Lakers should be red-faced; instead they’re seeing red


Game over, Phil Jackson meets with the media, mixes in a cuss word on national TV and goes on to say, “If you want to call it an embarrassing effort, T.J., go ahead and write it.”

And here I was so worried I might not get his permission, but with the chains off, I can tell you now it was Mother’s Day and the way the Lakers played, only a mother could love them.

Maybe they will still claim the title when all this is over, but shocking as it might sound, an NBA team failed to show up Sunday for a playoff game -- as embarrassing an indictment as one can levy against a group of so-called professional athletes.


The Lakers are the superior team, the Rockets are down and without Yao Ming, and it was time for the Lakers to put them away.

“So how come you guys failed to show up?” I said to Derek Fisher, a question a lot of folks in L.A., who were wasting their Mother’s Day in front of a TV, might’ve asked if given the opportunity.

“I’m a man,” Fisher told me, and the things you learn traveling with a team.

“You don’t address me,” he said. “You don’t wait until I’m done dressing. You throw something out like that.”

I know this will come as a shock to some folks out there, knowing the problems that so many athletes have these days, but I’ve found for the most part that most of them can dress and talk at the same time.

Fisher had only one shoe left to tie when I dared ask him the obvious question, and if he can’t keep up with an inquisitive 58-year-old sports columnist, it’s no wonder he’s struggling with an energetic young pup like Aaron Brooks.

“You should have known better,” Fisher said, while ticking off the names of other Times reporters who know he can’t talk and dress at the same time.


Fisher continued to be defensive, obviously a good sign considering it never happened on the court, and so maybe the guys are already preparing for Game 5. They certainly should be fresh for it.

His shoe tied, he was still upset that he hadn’t been addressed before getting the full-court press.

I was sure wasting a lot of time on a guy who had scored only two points, but I looked to the side, and the alternative was talking to Luke Walton about the passes he had thrown successfully to the Rockets. Reminded me of a UCLA quarterback.

I guess another option might’ve been checking with Trevor Ariza to see if he was awake yet after missing the game.

But I stuck with Fisher, who said he has his championship rings tucked away, but he knows there’s nothing written on them that says how many games they lost, how many points were scored or what someone’s shooting percentage might be.

No question everything will probably be back in order Tuesday night in Staples Center, but with two more series and two tougher opponents yet to be played, a stinker like this shouldn’t be so easily dismissed.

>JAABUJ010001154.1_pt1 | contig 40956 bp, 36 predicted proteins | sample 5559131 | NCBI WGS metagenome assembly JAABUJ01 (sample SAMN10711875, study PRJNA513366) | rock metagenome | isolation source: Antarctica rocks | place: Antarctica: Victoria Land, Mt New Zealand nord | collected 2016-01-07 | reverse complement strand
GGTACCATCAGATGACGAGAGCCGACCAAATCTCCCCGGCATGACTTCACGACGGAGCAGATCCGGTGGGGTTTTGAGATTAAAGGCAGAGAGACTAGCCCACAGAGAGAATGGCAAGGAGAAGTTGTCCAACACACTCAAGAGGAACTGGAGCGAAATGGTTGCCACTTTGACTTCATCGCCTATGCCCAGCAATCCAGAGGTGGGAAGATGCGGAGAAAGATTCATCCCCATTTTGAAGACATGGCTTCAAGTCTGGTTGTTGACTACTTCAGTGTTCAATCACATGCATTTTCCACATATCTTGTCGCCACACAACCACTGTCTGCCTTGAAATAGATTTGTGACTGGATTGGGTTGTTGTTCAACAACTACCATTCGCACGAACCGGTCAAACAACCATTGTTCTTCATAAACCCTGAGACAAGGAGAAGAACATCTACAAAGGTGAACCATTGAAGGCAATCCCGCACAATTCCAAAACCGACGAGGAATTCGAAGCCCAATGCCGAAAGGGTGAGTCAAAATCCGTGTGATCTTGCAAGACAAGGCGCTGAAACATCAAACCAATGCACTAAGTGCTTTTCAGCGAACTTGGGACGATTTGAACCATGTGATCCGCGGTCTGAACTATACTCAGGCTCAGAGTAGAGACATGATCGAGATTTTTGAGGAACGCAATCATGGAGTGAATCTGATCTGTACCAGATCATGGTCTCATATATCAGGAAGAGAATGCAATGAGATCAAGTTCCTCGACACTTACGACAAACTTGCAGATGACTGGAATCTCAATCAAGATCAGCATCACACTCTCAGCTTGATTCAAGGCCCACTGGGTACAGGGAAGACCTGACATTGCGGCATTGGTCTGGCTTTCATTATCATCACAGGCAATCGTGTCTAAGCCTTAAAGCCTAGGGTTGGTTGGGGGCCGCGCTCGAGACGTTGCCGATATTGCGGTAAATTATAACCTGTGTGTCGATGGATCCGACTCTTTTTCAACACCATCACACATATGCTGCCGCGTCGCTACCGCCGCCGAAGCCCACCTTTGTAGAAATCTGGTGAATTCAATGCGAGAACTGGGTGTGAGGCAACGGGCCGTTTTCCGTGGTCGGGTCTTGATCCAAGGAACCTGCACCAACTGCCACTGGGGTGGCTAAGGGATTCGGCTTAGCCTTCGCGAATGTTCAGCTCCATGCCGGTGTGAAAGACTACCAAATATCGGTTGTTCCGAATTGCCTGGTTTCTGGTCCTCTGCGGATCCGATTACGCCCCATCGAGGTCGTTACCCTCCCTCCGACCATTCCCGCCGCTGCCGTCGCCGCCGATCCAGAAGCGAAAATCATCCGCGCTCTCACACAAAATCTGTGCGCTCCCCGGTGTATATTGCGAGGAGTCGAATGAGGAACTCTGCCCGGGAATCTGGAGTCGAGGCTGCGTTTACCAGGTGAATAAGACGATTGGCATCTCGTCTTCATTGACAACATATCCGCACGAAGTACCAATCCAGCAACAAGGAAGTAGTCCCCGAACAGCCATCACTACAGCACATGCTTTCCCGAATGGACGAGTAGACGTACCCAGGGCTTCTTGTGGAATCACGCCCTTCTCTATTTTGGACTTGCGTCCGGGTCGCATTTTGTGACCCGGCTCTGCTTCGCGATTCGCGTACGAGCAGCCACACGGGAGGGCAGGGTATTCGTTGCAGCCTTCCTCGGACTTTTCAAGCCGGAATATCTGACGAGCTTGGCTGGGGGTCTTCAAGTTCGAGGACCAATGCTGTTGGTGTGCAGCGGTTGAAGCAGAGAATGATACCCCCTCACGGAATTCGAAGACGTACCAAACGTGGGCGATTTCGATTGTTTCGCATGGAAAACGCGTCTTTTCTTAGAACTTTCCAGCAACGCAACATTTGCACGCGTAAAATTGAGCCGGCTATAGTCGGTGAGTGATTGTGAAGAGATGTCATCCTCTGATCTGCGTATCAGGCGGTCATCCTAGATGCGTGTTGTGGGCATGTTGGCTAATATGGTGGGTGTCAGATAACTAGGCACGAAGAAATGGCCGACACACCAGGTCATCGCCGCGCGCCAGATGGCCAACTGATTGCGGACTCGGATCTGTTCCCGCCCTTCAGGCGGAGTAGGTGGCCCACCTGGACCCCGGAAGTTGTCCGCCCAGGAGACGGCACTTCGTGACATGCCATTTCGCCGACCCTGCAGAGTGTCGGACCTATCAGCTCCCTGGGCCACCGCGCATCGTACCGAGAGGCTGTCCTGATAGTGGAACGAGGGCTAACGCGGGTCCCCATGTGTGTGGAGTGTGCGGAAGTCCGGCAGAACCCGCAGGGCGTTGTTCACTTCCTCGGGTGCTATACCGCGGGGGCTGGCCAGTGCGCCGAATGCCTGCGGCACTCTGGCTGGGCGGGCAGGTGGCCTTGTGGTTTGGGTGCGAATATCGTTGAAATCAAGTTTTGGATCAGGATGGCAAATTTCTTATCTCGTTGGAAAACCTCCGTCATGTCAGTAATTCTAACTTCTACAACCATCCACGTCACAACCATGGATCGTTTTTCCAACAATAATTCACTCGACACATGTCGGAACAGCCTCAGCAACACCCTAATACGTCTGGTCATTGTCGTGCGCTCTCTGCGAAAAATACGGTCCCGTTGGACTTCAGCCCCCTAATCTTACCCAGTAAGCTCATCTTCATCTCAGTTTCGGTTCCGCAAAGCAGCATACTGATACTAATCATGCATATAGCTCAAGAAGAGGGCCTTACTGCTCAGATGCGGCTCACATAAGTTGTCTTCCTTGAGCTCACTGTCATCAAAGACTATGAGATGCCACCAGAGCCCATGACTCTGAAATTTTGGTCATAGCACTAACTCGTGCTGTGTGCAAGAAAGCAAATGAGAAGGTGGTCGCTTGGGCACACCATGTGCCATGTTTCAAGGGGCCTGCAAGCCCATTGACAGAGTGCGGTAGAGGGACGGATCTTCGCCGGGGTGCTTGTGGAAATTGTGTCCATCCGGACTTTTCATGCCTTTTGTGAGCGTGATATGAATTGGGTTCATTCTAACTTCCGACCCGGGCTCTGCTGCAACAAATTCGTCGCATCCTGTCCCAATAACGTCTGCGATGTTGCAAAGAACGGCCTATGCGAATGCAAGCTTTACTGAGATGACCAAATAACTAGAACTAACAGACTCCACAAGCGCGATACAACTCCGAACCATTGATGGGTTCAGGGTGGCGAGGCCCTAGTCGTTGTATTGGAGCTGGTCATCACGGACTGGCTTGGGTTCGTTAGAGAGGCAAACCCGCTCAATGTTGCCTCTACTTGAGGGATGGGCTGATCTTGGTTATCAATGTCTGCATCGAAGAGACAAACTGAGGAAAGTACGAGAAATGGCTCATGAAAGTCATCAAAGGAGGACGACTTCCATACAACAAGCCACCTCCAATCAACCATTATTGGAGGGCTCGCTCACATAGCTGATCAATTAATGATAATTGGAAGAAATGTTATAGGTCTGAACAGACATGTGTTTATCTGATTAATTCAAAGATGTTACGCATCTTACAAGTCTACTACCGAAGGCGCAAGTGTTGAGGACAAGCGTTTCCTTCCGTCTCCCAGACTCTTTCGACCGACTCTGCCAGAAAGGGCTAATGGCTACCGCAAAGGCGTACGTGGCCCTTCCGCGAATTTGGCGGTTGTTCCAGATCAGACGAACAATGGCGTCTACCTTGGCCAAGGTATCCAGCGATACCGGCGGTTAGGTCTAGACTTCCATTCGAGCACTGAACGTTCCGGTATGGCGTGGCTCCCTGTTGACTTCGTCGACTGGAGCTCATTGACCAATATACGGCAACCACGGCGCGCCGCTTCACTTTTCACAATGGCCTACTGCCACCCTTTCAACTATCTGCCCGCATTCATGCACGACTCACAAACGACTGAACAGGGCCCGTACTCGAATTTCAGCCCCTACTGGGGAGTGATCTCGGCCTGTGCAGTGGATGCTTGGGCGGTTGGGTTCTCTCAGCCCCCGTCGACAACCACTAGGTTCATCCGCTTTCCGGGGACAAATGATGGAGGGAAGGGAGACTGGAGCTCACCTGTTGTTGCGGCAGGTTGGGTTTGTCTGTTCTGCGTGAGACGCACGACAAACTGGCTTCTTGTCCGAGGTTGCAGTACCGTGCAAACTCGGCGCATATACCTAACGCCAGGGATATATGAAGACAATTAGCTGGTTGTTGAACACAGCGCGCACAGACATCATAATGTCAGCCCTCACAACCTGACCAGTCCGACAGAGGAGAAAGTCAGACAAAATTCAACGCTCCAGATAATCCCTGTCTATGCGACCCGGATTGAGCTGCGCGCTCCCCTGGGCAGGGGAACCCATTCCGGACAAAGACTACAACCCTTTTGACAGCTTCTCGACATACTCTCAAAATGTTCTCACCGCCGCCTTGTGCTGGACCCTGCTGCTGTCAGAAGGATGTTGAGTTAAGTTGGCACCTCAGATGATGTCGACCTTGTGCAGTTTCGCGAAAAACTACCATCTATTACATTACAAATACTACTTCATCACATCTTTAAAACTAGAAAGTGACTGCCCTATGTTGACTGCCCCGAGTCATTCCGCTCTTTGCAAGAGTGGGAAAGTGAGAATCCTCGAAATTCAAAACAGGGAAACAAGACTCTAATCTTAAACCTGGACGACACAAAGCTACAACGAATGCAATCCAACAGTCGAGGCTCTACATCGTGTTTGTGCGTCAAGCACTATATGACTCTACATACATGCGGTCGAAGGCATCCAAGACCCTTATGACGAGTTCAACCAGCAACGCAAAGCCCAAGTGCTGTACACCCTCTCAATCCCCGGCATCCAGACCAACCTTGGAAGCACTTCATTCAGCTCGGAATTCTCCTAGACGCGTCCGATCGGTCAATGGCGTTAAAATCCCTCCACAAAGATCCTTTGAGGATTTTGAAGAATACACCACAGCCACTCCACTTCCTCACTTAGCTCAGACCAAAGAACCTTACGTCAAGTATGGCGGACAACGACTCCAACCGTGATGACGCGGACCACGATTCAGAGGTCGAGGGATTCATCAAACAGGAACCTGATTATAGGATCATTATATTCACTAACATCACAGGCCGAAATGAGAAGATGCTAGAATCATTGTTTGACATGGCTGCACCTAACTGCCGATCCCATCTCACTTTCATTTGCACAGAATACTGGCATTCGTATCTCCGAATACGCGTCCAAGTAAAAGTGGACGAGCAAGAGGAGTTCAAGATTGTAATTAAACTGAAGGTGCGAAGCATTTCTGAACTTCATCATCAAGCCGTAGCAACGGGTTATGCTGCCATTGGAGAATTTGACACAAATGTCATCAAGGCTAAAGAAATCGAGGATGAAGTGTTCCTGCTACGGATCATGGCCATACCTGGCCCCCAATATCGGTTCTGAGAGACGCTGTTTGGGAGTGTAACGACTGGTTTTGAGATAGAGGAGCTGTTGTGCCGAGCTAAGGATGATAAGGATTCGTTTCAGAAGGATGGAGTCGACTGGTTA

Fisher would agree only that the Lakers got off to a slow start, and would not agree that it was an embarrassing performance.

So much for accountability, the correct answer being the Lakers barely went through the motions, but then Jackson’s postgame comments maybe explaining the team’s lack of zeal.

“We’ve done what we wanted to do in Houston, get home-court advantage back,” Jackson said. “We accomplished what we came to Houston to do.”

The Lakers crush the Rockets in Game 3, Plaschke announces the series is over and then Houston learns it will be without Yao. How much flatter can a team be, dismissed by Plaschke and disarmed without Yao?

But then once again we are reminded about the Lakers’ most glaring deficiency -- a lack of killer instinct, which not only makes them vulnerable, but frankly doesn’t make them championship-worthy right now.

Houston has no business hanging with the Lakers under the present circumstances. Maybe Jackson knows it and understands the Lakers remain in control with two home games in the bank, but his song and dance routine after this nose dive was as off target as Andrew Bynum, who failed to score.


Someone wanted to know whether such a lackluster team performance had thrown up a red flag, Jackson answering he had no idea what that meant.

I tried to be a little clearer.

“Wasn’t this embarrassing?”

“Are you embarrassed?” Jackson fired back.

I told him I wasn’t embarrassed, but I thought the coach of the team that failed to show up might be.

“Are we embarrassed? No, we’re not,” he said, and I’m embarrassed to report that.

“Houston played a great game,” Jackson said, before swearing, and I wonder whether that’s the first time that has happened on Mother’s Day on national TV.

“Give them some credit,” he said. “For real, this kid Brooks played great tonight. They played well.”

In his meeting with the media before the game, Jackson said, “it’s not going to be easy” to beat the Rockets.

“You think your players are going to listen to you?” I said.

“They better or else we’re coming back here next week,” he said, and so now we know they weren’t listening.


Later, when I brought up the whole notion of the Lakers being an embarrassment to mankind -- receiving his permission to write it -- he added, “Was I angry at the team? Of course I was angry. They weren’t ready right off the bat. You say as much as you can as coach, then the players have to execute.”

That would suggest once again the players are not listening to him, or maybe deep down they really are -- and they were just happy to come to Houston and win one.